If your small business fails to comply with tax taws or tax filing requirements, those mistakes can be costly. The number of penalties that the IRS can use to punish small businesses is staggering. This article covers the six most common tax mistakes that small businesses make and the corresponding penalties that the IRS can impose. If you are a small business owner, it pays to learn about these common tax pitfalls and take steps to avoid them.
The IRS can hit your business with a 20% penalty if it finds that you were negligent (unreasonably careless) in reporting your income or that you substantially understated the amount you owed in taxes. Businesses typically incur this “accuracy related” penalty when they can’t validate a deduction as part of an audit or when they forget to report all of their income and the IRS discovers the error.
If the IRS finds that you underreported your income with a fraudulent intent (that is, the IRS thinks it was more than just an honest mistake), you can be fined 75% of the amount of the resulting tax deficiency. Don’t worry too much about this civil (noncriminal) tax fraud penalty — it’s imposed in less than 2% of all audits. (You may also be charged with the crime of tax fraud, but that occurs in even fewer cases).
Failure to Pay on Time
The IRS usually adds a penalty of 0.5 % to 1% per month to an income tax bill that’s not paid on time. This penalty is automatically tacked on by the IRS computer whenever you file a return but don’t pay the full amount owed (or when you pay late).
Late payment penalties for failing to make payroll tax deposits on time are much higher.
If you’re late in filing certain income tax returns or other forms, the IRS can penalize you an additional 5% per month on any balance due. But this penalty can be applied only for the first five months following the return’s due date — up to a 25% maximum charge.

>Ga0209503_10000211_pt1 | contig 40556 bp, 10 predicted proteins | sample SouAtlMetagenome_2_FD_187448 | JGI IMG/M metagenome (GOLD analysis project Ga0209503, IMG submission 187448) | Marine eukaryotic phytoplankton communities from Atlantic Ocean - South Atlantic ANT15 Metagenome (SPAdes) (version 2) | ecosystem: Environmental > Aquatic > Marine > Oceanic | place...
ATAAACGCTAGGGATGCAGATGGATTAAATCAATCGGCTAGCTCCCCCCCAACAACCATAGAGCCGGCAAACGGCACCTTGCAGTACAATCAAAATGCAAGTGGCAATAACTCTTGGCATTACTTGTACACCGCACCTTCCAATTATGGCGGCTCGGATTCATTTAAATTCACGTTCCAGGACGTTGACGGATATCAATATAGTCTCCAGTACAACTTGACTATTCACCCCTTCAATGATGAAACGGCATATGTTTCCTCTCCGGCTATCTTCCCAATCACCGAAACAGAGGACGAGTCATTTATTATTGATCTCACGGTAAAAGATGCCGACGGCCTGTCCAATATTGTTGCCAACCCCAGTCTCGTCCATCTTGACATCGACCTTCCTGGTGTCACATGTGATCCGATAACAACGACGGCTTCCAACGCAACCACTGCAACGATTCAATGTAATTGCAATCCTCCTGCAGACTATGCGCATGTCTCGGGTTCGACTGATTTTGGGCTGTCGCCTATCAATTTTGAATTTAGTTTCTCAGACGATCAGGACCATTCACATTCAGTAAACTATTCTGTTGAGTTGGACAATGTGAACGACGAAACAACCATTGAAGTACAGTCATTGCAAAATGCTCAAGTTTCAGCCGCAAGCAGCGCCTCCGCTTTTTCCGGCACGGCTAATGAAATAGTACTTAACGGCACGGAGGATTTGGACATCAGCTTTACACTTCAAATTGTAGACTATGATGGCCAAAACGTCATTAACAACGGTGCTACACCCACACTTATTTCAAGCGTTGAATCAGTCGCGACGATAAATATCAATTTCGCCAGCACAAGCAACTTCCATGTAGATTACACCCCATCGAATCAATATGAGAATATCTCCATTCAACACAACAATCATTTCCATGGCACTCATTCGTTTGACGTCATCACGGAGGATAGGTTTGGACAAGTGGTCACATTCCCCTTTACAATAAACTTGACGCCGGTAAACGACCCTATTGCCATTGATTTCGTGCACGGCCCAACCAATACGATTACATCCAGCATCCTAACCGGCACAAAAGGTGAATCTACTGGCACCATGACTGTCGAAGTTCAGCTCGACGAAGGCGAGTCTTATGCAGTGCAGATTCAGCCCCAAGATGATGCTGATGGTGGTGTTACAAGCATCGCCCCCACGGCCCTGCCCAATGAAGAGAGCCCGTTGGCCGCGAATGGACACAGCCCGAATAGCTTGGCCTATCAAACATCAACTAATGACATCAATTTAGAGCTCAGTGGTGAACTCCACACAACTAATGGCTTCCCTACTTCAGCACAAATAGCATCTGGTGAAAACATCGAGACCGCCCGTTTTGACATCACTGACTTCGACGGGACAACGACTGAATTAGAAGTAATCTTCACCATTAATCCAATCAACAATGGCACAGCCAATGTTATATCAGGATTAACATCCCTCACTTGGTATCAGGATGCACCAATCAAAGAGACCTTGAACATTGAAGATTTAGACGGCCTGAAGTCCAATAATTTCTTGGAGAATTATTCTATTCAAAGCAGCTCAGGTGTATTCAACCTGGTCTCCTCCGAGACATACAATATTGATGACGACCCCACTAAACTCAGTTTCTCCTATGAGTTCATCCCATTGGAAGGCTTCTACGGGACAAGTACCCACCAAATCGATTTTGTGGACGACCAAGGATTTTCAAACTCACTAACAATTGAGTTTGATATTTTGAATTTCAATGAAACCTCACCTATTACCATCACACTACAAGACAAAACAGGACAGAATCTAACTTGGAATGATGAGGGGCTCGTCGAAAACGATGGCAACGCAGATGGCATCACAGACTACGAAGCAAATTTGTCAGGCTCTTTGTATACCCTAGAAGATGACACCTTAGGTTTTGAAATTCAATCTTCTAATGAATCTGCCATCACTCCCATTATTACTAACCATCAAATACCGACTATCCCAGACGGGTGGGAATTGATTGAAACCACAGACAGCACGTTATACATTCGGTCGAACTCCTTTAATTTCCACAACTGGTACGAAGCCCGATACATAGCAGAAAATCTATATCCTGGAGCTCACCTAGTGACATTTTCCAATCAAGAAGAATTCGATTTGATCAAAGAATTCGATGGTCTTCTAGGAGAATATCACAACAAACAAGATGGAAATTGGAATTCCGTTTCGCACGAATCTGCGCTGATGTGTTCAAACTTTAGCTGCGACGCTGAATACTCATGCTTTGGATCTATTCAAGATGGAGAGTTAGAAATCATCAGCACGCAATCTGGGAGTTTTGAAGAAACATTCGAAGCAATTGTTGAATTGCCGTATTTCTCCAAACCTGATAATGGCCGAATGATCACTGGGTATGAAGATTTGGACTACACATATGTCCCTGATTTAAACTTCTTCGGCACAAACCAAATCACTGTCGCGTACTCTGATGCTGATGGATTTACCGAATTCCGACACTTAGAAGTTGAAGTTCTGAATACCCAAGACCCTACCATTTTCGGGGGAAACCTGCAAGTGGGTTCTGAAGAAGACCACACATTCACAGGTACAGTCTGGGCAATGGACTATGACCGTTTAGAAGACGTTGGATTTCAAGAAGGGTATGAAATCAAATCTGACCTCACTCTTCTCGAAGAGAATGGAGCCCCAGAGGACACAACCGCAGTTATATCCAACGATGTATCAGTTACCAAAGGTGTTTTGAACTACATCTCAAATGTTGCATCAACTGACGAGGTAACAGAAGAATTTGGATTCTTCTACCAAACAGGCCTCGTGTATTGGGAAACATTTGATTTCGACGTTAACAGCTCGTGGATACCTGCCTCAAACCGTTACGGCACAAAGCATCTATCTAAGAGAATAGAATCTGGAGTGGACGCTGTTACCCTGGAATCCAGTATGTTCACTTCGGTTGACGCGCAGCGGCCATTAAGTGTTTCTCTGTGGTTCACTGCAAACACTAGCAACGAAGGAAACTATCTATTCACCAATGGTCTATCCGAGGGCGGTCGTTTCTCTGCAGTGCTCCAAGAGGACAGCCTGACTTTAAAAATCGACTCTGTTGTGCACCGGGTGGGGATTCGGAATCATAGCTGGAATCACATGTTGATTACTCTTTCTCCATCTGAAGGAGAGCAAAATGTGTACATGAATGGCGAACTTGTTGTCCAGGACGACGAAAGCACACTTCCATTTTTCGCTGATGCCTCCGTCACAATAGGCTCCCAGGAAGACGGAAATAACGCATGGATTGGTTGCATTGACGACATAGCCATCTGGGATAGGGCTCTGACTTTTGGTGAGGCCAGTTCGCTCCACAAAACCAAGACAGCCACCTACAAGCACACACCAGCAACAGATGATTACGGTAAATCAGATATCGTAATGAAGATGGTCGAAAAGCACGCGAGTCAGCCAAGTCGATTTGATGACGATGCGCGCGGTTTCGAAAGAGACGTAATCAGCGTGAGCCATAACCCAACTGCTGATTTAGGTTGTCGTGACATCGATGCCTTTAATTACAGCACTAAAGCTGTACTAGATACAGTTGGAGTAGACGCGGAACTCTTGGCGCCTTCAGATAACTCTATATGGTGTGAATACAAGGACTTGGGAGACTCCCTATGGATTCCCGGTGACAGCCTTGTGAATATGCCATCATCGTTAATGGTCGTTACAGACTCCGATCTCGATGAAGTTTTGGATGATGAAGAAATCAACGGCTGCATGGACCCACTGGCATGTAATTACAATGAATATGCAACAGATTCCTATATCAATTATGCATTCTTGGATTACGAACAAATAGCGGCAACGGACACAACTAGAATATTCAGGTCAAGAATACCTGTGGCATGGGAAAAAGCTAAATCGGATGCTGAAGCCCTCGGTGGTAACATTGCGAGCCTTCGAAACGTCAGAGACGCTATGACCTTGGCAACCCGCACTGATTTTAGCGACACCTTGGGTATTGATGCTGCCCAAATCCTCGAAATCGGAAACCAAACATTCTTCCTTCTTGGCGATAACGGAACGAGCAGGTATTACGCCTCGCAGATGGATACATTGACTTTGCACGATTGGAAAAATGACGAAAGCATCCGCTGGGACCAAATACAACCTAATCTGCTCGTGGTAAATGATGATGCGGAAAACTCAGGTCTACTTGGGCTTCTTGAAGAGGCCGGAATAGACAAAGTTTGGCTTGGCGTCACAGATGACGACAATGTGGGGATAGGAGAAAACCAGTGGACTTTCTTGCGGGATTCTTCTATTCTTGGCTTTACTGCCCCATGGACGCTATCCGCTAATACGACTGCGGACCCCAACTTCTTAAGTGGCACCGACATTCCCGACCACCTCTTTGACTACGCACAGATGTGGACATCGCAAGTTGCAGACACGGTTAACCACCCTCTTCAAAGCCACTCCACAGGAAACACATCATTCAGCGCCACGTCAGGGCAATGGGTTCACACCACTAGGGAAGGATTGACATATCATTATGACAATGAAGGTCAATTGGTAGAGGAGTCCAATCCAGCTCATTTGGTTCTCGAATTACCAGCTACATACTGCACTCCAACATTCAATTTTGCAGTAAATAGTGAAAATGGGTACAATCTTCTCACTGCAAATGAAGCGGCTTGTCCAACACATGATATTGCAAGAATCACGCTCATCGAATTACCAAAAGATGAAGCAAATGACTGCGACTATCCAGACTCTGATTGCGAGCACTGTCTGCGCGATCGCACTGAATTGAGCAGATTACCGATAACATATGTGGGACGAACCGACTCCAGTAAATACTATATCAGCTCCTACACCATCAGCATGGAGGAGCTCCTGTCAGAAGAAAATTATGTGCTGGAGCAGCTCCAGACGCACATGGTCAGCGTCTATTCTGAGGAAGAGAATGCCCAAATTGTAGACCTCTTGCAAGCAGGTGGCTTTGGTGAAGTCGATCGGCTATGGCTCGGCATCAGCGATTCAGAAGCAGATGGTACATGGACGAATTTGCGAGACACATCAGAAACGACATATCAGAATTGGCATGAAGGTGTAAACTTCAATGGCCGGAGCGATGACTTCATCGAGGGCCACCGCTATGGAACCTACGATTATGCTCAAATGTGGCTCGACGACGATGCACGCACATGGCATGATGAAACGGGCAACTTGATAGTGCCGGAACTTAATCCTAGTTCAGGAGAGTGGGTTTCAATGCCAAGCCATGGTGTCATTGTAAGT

Filing and Paying Late
A special rule applies if your business both files its taxes late and underpays. The IRS can (and probably will) impose a “combined penalty” of 25% of the amount owed if you don’t pay in the first five months after the return and tax are due. After five months, the “failure to pay” penalty continues at 0.5 % per month until the two penalties reach a combined maximum of 47.5 %. This is a slightly lower (2.5 % less overall) penalty than if the two penalties were applied separately. Those IRS folks sure can be generous.
IRS penalties are “stackable.” Late filing and paying penalties can be imposed by the IRS on top of other penalties — like those imposed for fraud and filing an inaccurate return.
Underpaying Estimated Taxes
Many small business owners get hit with the estimated tax penalty. All self-employed individuals must estimate their income tax for the year and pay it in quarterly installments throughout the year. You must come pretty close to paying everything you will owe, although you don’t have to guess the amount precisely.
Here are the rules.
- If you earn less than $150,000, your quarterly tax payments must equal at least 90% of your final income tax bill or at least 100% of your tax bill from the previous year.
- If you earn more than $150,000, you must pay at least 110% of your previous year’s tax bill in estimated payments or risk the underpayment penalty on whatever amount you come up short.
The IRS may impose a penalty on the amount that was underpaid for each quarter. Quarterly payments should be equal — you can’t play catch-up with larger payments later in the year in order to avoid this penalty.